Has Nature Disappeared from Children’s Books?

Candice Gaukel Andrews August 21, 2012 29

In the last two decades, depictions of wild animals in children’s books have dwindled.

I used to think that some of the world’s best nature and travel books could be found in the children’s section of my local bookstore. On those dedicated shelves were tales of exotic islands (The Swiss Family Robinson by Johann David Wyss); adventure on the seas (Kidnapped by Robert Louis Stevenson); the beneficence of forests (The Giving Tree by Shel Silverstein); the dangers of plucking animals out of the wild—and the faithfulness required of them to successfully bring up young (Horton Hatches the Egg by Dr. Seuss); and, of course, there resided my favorite book of all time: The Little Prince, the story of a boy who travels to other planets in a struggle to save his own dying world.

I used to think that, that is, until I read about a recent study conducted by researchers at the University of Nebraska. It seems that the current crop of children’s books shows a remarkable lack of nature as subject matter.

Should we be concerned?

A turn away from nature

In the book “Horton Hatches the Egg,” an elephant is captured by hunters and placed in a traveling circus. Eventually, he is returned to the wild. ©Mark Hickey

In this column in November 2009, I wrote about nature words disappearing from children’s dictionaries. But now, it seems, references to nature are vanishing from contemporary children’s books altogether.

Recently, University of Nebraska-Lincoln researchers, led by sociologist Dr. J. Allen Williams Jr., analyzed 8,000 images from 296 children’s books that received Caldecott awards—given to American artists for distinguished picture books—from 1938 (the first year the prize was handed out) to 2008. They theorized that there were two possibilities regarding a change in content over time: 1) growing concern about critical environmental problems, such as deforestation and a decline in biodiversity, may have led to an increase in illustrations and stories about wild animals and the natural environment; or 2) the increasing isolation of people from the natural world may have resulted in a decline in the perceived relevance of these environmental issues and resulted in fewer stories and depictions.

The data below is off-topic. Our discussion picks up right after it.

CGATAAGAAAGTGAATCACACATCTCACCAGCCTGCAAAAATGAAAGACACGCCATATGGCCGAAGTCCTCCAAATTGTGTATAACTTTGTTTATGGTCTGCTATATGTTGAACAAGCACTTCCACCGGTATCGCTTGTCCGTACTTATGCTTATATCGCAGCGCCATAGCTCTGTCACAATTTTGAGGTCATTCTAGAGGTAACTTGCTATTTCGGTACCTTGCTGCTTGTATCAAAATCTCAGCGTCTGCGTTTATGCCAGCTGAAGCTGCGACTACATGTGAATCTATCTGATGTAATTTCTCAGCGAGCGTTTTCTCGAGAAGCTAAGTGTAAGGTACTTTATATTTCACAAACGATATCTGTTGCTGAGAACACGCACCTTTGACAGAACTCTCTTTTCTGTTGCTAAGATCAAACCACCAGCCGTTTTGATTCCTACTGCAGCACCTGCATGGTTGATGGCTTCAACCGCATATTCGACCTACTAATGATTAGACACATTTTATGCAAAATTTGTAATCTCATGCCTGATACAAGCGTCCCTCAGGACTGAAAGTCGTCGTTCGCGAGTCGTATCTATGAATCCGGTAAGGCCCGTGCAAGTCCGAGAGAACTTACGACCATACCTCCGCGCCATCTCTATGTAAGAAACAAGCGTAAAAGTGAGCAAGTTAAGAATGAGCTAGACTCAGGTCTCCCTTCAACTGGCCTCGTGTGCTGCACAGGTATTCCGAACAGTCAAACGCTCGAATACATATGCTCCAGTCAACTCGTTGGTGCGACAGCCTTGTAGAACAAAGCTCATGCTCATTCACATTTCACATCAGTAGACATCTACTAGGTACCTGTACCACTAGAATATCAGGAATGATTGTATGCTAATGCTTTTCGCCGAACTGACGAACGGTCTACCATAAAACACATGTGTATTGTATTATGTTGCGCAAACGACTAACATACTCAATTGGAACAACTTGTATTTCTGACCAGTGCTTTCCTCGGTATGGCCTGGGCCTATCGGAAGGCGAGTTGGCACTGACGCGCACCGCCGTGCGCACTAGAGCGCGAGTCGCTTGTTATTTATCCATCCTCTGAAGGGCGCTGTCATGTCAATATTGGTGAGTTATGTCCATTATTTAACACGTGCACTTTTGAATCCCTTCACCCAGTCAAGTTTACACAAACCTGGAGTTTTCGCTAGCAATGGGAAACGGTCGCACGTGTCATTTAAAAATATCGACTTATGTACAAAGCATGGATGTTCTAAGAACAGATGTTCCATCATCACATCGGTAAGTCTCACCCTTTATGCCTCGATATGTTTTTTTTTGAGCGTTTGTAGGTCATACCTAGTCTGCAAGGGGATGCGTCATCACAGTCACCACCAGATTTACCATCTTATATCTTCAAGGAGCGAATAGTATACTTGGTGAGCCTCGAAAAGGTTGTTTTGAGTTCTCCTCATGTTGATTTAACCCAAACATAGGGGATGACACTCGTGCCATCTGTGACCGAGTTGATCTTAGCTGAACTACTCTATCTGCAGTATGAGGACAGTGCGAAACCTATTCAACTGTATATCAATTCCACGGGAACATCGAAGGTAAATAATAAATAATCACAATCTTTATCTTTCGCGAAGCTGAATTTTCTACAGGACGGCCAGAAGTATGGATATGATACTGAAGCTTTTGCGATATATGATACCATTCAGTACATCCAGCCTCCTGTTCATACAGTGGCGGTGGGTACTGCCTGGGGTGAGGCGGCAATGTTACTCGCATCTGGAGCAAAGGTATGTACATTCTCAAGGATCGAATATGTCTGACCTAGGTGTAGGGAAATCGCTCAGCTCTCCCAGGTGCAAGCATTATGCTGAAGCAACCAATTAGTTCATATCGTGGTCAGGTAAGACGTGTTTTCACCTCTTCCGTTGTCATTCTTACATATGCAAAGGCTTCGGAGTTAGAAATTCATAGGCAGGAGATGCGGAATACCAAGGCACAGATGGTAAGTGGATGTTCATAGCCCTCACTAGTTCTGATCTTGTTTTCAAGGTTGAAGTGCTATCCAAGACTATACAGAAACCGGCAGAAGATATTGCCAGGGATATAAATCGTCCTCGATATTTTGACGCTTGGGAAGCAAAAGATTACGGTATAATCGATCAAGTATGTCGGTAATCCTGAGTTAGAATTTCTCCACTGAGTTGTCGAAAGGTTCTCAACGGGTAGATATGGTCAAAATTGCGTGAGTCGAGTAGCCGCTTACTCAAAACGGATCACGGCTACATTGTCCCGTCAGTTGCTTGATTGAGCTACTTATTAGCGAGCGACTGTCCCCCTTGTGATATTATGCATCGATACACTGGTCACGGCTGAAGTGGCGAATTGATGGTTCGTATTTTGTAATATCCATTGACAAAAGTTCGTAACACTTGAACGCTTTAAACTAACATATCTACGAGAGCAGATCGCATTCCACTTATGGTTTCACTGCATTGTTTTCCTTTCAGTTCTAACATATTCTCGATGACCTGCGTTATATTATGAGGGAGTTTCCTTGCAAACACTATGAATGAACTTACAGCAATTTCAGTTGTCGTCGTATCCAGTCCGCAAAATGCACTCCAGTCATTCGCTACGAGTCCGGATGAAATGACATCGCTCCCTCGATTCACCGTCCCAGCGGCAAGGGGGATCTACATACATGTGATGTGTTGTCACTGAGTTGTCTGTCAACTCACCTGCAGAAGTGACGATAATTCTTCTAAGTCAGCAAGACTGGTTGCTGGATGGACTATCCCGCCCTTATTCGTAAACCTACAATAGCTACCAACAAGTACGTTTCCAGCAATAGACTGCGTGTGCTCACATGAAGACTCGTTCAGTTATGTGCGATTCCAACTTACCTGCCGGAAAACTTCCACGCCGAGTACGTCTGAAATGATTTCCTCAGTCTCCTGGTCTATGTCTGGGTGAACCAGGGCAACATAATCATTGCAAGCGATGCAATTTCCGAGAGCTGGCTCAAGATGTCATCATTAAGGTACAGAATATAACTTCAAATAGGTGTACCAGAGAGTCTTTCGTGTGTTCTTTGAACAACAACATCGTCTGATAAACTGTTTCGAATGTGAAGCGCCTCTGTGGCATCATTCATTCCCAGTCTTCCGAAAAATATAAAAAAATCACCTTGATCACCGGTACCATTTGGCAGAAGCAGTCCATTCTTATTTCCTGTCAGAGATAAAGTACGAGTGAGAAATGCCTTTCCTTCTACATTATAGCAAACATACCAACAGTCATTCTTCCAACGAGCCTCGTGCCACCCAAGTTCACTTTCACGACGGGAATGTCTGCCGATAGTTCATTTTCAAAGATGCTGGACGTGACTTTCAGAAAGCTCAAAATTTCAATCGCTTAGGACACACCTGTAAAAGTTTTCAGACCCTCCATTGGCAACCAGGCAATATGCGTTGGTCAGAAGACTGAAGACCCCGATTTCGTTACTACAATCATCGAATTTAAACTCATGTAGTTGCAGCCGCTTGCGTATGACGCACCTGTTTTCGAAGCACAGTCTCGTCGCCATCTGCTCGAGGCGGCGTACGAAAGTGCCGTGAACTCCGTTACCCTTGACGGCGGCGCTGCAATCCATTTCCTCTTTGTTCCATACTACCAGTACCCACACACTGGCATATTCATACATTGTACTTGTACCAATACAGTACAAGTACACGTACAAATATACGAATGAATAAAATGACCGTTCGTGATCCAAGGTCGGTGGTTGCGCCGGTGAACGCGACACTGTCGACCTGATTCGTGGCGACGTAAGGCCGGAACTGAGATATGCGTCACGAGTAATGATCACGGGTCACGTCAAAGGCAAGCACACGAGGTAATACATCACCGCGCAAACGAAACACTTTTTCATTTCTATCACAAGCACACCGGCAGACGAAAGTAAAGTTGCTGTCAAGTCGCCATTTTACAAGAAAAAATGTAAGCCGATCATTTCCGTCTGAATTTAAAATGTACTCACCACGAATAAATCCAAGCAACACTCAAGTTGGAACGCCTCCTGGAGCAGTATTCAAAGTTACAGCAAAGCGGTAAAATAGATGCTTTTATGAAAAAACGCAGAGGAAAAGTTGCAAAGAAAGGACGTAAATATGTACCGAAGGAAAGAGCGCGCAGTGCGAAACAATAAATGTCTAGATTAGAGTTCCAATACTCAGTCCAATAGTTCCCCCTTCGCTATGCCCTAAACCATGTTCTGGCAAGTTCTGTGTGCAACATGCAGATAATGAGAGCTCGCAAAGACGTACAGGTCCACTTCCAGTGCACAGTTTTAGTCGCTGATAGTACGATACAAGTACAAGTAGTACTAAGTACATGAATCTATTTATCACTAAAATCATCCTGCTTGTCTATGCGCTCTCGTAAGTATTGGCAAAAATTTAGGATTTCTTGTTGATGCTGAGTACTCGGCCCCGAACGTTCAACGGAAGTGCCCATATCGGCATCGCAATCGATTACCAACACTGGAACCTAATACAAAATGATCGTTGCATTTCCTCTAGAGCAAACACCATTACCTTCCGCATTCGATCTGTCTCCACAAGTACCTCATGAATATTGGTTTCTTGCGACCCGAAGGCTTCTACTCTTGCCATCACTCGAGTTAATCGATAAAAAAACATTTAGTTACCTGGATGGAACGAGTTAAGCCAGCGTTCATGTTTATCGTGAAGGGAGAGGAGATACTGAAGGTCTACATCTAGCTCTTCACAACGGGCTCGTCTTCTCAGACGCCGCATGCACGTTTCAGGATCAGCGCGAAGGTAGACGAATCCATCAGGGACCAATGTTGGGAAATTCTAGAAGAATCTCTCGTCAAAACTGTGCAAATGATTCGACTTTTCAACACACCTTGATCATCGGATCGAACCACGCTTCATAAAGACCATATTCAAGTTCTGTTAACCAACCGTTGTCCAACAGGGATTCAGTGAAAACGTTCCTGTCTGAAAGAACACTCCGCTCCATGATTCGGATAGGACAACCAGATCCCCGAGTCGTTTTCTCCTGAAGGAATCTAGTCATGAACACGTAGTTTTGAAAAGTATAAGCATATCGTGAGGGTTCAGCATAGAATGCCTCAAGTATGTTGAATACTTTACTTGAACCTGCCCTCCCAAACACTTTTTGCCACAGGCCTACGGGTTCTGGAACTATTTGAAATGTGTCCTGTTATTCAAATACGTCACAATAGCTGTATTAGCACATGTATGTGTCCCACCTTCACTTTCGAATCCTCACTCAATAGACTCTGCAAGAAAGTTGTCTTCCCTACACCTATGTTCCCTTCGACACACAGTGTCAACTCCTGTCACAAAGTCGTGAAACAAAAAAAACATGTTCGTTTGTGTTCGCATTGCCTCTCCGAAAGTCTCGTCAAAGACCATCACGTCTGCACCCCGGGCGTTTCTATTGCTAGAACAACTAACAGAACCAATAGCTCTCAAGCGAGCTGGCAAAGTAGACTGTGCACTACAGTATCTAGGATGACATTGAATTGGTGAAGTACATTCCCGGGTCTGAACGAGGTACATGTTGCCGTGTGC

Unfortunately, No. 2 seems to be the case. In the last two decades, there have been significant declines in depictions of natural environments, while built environments (such as houses or playgrounds) have become much more common. Representations of wild animals (rather than domesticated or anthropomorphized creatures) also dwindled.

The authors of the study conclude that today’s generation of children are not being socialized—at least through their books—toward an understanding and appreciation of the natural world and the place we humans have in it.

Online sources fill the gap

Some question the validity of the study’s results, however, saying that Williams looked only at books that won prestigious Caldecott awards. But there are, they would argue, a wide variety of other books that contain illustrations with natural landscapes or animals. And, they point out, picture books are not the only genre of children’s literature. There are a number of text-based books, and any of them could have contained an environmental message.